Basic income

Coronavirus: how Rishi Sunak's commitment to pay business to pay wages misses the point and exacerbates inequalities

Published by Anonymous (not verified) on Sat, 21/03/2020 - 6:19am in

The Chancellor, Rishi Sunak, has this evening announced that the Government will meet 80% of wage costs for workers to ensure that they keep their jobs during the coronavirus crisis. The package has already attracted criticism, because it does nothing for the self-employed and freelances.

That point is well-made, but there is a deeper problem with Sunak’s proposal. Essentially, it supports a model of employment that for many people simply doesn’t exist any more; those on zero-hours contracts, or on contracts as part of the gig economy, occupying that twilight zone between employment and freelancing. It does nothing for the millions of people who do not benefit from traditional permanent employment contracts, and that often means the poorest and most insecure.

I have argued before that we face a crisis of work; one in which work no longer pays, in which real wages are falling, in which poverty is predominantly an in-work problem, in which those who are able to earn a little more effectively suffer swingeing marginal tax rates as benefits are withdrawn; in which nearly all the benefits of such economic growth as there has been in the last decade have accrued to owners of assets – rentiers – rather than workers who sell their labour. The basic proposition of capitalism – that you can earn a decent living through work – no longer applies.

During this crisis we have seen increasing calls for what is described as a Universal Basic Income for those who lose their incomes as a result of the drastic measures needed to deal with coronavirus. In fact, the calls have not, in the strict sense of the word, been for UBI as such, as they do not involve the changes to the tax and benefits system that UBI would entail. But they do recognise that for very large numbers of people, often those on the lowest incomes in the most vulnerable occupations, the only way to preserve their incomes is through substantial transfer payments, directly to those individuals, so that they can pay their rent and buy food when they cannot earn through no fault of their own. Indeed, if there is one silver lining to this crisis, it is perhaps that people will grow out of regarding poverty as some kind of moral failing; a narrative that should have been outdated ever since Beveridge but has crept back across the political spectrum.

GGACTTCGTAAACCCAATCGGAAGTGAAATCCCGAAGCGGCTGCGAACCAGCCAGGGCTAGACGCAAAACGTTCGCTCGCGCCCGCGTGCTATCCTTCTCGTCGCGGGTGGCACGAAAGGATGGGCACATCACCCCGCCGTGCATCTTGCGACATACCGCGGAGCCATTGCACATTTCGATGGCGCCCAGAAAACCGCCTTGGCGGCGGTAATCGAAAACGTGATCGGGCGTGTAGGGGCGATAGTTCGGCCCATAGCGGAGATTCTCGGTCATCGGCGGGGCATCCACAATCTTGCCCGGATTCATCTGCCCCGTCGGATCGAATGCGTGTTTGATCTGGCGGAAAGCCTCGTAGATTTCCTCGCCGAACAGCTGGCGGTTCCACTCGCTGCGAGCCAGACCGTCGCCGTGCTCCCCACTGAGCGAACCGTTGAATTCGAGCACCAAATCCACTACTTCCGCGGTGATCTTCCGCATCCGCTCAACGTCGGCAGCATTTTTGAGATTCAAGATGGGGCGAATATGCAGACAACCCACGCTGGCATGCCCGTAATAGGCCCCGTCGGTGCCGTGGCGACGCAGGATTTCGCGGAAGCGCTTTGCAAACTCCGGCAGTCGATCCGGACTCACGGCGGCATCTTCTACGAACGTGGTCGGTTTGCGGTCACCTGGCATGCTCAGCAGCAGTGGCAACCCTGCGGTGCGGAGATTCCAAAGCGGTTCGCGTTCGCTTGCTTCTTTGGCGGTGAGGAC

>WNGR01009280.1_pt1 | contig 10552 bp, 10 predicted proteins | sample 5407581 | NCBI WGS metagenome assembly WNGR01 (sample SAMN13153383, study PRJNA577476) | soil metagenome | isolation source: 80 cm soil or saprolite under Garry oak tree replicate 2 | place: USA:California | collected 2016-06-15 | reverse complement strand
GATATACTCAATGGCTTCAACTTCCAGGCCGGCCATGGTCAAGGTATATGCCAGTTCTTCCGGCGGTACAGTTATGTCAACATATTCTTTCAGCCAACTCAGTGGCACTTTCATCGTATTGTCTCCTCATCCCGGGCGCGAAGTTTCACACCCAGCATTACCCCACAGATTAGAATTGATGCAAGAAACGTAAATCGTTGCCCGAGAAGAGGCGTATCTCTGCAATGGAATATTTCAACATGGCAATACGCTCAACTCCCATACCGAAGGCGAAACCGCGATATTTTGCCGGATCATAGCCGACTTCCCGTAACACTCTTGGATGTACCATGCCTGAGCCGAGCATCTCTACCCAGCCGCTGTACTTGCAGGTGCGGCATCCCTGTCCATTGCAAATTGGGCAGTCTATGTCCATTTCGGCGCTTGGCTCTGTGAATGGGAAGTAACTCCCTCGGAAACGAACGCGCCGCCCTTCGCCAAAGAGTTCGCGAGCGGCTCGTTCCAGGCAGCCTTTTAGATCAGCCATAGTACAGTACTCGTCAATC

But Sunak has not risen to the challenge. By focussing his scheme on traditional employer-employee relations he has left millions of people outside the safety-net; the freelances, the contractors, those on zero-hours contracts. His is a solution that seems oblivious to the structure of work in the third decade of the twenty-first century; and, focussing as it does on traditional employers, appears more concerned with preserving profit for those employers than alleviating the problems faced by workers.

And it exacerbates the growing divide between traditional salaried employment on permanent contracts – often favouring the better-paid – and the economically insecure. It does not address the crisis of work and actually broadens the divide.

It is possible that one outcome of the coronavirus crisis is that we start thinking a lot more intelligently and progressively about work and income; that we start thinking about alternative models, of which Universal Basic Income is one. But whether you call it UBI or not, the pressing need now is for a substantial transfer payment to individuals. And it would need to be universal because there is no time to set up a means-test; for the better-off such a payment could be reclaimed through tax changes in the next financial year.

But, for now, the need is pressing. Unless and until the Chancellor is prepared to make universal transfer payments, rather than working through traditional permanent employment contracts, he will not address the problem and he will increase inequalities. This is not the time for half-measures.